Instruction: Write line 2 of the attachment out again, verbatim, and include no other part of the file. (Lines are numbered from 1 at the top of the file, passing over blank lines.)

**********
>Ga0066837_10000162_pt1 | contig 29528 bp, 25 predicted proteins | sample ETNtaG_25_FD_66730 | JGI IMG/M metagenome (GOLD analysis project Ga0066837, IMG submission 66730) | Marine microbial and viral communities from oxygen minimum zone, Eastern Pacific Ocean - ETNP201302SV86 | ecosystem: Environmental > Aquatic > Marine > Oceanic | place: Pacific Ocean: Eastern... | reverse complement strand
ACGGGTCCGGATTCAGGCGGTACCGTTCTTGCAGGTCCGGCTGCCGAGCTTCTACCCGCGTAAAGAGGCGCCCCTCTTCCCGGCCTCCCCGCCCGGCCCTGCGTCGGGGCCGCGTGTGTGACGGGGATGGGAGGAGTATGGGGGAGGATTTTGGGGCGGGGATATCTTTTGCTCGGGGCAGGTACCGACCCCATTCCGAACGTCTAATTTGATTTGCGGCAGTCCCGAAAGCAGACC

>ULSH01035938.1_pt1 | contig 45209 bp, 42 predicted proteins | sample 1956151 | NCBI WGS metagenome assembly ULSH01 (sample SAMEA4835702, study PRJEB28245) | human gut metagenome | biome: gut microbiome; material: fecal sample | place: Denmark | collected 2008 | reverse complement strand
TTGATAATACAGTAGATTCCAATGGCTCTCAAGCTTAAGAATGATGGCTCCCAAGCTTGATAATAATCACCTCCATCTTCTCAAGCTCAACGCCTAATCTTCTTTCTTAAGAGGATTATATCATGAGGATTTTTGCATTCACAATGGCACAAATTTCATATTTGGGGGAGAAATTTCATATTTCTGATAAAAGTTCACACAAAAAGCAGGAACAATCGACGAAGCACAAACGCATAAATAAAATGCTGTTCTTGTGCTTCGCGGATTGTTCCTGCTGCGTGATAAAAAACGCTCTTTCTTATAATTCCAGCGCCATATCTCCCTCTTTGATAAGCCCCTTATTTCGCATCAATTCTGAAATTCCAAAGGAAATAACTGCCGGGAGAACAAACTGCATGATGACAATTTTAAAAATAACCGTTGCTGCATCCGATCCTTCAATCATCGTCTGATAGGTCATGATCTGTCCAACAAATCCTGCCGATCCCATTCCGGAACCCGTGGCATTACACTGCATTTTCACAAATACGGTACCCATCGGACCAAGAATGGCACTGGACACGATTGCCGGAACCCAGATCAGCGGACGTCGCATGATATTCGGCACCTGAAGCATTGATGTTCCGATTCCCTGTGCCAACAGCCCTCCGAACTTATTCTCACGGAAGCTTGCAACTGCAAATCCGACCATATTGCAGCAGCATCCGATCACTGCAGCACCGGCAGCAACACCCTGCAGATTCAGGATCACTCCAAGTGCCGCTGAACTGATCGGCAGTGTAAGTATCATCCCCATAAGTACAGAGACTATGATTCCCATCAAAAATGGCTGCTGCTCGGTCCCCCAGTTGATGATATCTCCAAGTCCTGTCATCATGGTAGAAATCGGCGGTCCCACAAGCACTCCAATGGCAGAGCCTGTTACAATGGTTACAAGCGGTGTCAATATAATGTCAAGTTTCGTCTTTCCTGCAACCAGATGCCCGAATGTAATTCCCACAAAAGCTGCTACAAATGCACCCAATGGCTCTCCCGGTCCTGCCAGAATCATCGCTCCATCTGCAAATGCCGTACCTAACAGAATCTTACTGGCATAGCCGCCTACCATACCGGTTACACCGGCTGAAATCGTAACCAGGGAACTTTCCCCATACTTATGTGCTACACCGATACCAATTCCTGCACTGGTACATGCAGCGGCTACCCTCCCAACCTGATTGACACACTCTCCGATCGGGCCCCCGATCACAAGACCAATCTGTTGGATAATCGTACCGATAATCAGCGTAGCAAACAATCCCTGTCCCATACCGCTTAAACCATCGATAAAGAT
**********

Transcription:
ACGGGTCCGGATTCAGGCGGTACCGTTCTTGCAGGTCCGGCTGCCGAGCTTCTACCCGCGTAAAGAGGCGCCCCTCTTCCCGGCCTCCCCGCCCGGCCCTGCGTCGGGGCCGCGTGTGTGACGGGGATGGGAGGAGTATGGGGGAGGATTTTGGGGCGGGGATATCTTTTGCTCGGGGCAGGTACCGACCCCATTCCGAACGTCTAATTTGATTTGCGGCAGTCCCGAAAGCAGACC